Interior Mysteries

Le Sabbat-Jean-Marie Poumeyrol
Le Sabbat-Jean-Marie Poumeyrol

After graduating from the Academy of Fine Arts in Bordeaux, Jean-Marie Poumeyrol taught mechanical draughtsmanship before being let go from this occupation for failing to pass the nude drawing exam, receiving an ‘F’ in this subject at the same time that his disturbing and morbid erotic paintings were becoming highly prized collectors items.

Allied with the artists of fantastic realism, H.R Giger and Sibylle Ruppert are two notable examples of the style that I have previously written about, Poumeyrol developed his style away from erotica, painting mysterious  interiors devoid of human beings but filled with the ghostly traces of absent inhabitants, noticeably numerous fetishistic drawings adoring the walls. The hushed surroundings are bathed in a peculiar pellucid light; gradually the hint of horror that these paintings undoubtedly contain reveals itself  in the eerie calm of these meretriciously rendered spaces

Below is a selection of paintings covering various stages of his career. Information is rather scarce regarding dates and titles, surprising for such an excellent artist of singular vision, however that is the vagaries of reputation and fame.

At the Chateau La Coste

Au Chateau La Coste-Toyen 1946

In the early 1930’s Jindrich Styrsky, the co-founder of the Czech Surrealist group made a pilgrimage to Provence, to visit the ruins of the Chateau La Coste, the ancestral home of the Sade family. Here he took a number of mysterious photographs of the crumbling walls and overgrown doors which inspired his artistic partner, Toyen, to paint in oils the illusionistic Au Chateau La Coste.  The drawing of the predatory fox seemingly coming to life gives the painting a singular sense of menace which is particularly apt for the place which so inspired the Marquis De Sade.

The Marquis was very attached to La Coste. During  the long years of his confinement in various prisons and asylums he routinely mourned its destruction during the Revolution. It was at La Coste, after all, that the Marquis had first developed his lifelong passion for the theatre, staging lavish productions which he naturally starred in. More ominously it was also at La Coste that the Marquis orchestrated and choreographed, with the aid of his wife, Renee-Pelagie, elaborate orgies that was to serve as the model for the unbridled license afforded his characters in the sinister and oppressive castles in his searingly radical, and horrifying, libertine fictions of the prison years.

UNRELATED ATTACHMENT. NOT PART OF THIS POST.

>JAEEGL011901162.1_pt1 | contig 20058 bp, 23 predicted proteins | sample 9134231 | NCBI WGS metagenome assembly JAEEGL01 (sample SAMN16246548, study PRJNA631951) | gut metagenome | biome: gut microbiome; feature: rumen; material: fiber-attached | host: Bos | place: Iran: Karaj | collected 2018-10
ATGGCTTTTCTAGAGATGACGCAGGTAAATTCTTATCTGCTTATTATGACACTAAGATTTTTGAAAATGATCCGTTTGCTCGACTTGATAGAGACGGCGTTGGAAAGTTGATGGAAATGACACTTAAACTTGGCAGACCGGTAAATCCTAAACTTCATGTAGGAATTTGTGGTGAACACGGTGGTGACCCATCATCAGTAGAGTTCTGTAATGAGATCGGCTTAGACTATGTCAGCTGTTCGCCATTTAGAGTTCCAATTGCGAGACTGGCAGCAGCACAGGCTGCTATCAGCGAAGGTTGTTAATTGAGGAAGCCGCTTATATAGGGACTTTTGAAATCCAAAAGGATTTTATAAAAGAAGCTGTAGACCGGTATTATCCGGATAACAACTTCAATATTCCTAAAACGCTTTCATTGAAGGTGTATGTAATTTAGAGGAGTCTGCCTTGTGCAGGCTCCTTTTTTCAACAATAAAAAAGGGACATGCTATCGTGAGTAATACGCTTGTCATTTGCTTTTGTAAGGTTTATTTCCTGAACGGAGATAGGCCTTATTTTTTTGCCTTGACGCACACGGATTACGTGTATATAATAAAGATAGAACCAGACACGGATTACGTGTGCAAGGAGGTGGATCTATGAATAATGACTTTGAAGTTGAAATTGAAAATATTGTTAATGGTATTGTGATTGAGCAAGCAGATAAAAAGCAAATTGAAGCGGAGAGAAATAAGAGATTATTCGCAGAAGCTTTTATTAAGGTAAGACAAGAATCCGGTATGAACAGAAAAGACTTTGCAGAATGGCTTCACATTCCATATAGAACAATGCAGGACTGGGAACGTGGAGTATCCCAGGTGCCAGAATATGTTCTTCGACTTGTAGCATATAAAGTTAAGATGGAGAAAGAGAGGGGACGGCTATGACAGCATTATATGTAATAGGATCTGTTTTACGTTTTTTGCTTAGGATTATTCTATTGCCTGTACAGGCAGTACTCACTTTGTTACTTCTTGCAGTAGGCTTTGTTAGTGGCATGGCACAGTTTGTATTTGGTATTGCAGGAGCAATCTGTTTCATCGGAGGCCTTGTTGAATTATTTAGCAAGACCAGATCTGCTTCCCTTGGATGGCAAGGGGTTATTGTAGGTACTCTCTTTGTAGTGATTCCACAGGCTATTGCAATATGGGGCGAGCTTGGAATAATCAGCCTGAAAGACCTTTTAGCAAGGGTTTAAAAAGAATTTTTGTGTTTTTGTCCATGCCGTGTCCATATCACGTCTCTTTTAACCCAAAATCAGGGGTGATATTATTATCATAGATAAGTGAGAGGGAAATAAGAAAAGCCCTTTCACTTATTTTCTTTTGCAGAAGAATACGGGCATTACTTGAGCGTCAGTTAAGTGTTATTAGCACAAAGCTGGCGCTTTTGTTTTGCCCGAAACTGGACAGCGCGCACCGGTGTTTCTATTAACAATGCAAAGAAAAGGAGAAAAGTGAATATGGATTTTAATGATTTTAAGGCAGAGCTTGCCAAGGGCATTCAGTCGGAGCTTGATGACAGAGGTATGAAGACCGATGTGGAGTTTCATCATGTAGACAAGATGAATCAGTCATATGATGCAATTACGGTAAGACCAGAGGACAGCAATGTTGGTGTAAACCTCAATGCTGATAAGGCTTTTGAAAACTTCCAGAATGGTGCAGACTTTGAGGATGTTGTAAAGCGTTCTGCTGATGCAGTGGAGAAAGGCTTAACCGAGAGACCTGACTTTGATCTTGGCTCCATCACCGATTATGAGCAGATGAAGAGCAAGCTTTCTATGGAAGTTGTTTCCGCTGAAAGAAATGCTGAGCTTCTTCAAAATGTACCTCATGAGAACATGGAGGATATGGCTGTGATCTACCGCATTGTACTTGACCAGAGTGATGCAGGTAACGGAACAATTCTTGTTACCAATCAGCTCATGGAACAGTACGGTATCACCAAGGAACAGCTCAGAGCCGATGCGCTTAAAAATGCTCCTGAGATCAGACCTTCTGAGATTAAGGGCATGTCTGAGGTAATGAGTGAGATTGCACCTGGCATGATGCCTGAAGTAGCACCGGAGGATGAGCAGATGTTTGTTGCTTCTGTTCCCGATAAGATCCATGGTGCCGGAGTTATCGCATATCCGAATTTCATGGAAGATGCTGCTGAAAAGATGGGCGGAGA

Toyen was profoundly influenced by her exposure to Sade. A large majority of Toyen’s work is explicitly sexual in content. She surrounded herself with erotic objects and imagery. Her artistic collaborator, the Surrealist poet, Sadean scholar and cultural theorist Annie Le Brun, whose blistering critique of contemporary society The Reality Overload  I cannot recommend highly enough, commented that Toyen, who was at the time well into her seventies, would visit the movie theatre several times a week to watch X-rated films.

Intimacy

Rene Magritte-The Lovers 1928
Rene Magritte-The Lovers 1928

All you ever
All you ever wanted
All you ever needed
All you ever
All you ever looked for
Was that intrusion of intimacy
At first, maybe just a glance,
Then the fleeting touch
That lingers for a brief instance
Suggestive of a succession of eternities
Something yet still more
Than the fiction of painless friction
A sovereign surrender
A paradoxical return to the self
Urging to merge together
Indivisible diversity
Rushing towards a paradise
Of blissful annihilation
All we ever sought
All we ever
All we ever tried to find
In tired old hotel bedrooms
Where the leaky faucets
Taps out a tedious tattoo
On the cracked enamel
All we ever
Amongst the haphazardly scattered
Bricks of centuries old ruins,
Beneath a uniform sky
The very denial of colour
All we ever desired
On the encroaching beach
Torching the landscape
With its scorched earth strangeness
All we ever tried to do
In the wasteland littered
With bric-a-brac and detritus,
The untold story of a million lives
Struggle for pleasure,
Was to become intimate
To really feel someone other,
To escape the terror
However briefly,
Even for an instance,
Of the All-Seeing I.

All I ever needed
All I ever wanted
All I ever
Was your intimacy.

A Week of Max Ernst: Tuesday

europe-after-the-rain-ii(1)[1]
Europe After the Rain II-Max Ernst 1940-1942
‘On the first of August M.E died. He was resurrected on the eleventh of November 1918’ was how Max Ernst referred to his time in the army during the WW1. Hitler’s rise in Germany  and the start of WW2, which led to several detentions and internments  (see my post Le Jeu Du Marseille-A Surrealist Pack of Cards) must have seemed to Ernst like he had died for a second time.

Out of the traumatic experiences of internment, flight and exile Ernst produced arguably the masterpiece of pictorial automatism Europe After The  Rain II. Using the technique pioneered by Oscar Dominguez (see Chance Encounters 1), decalcomania, Ernst created a haunting post apocalyptic landscape with sinister petrified (yet seemingly alive, or on verge of becoming so) mineral formations. A helmeted bird headed figure menaces a woman in a baroque version of  Edwardian dress lost in this inimical, alien world. A chilling vision of the future if we persist in our never-ending folly.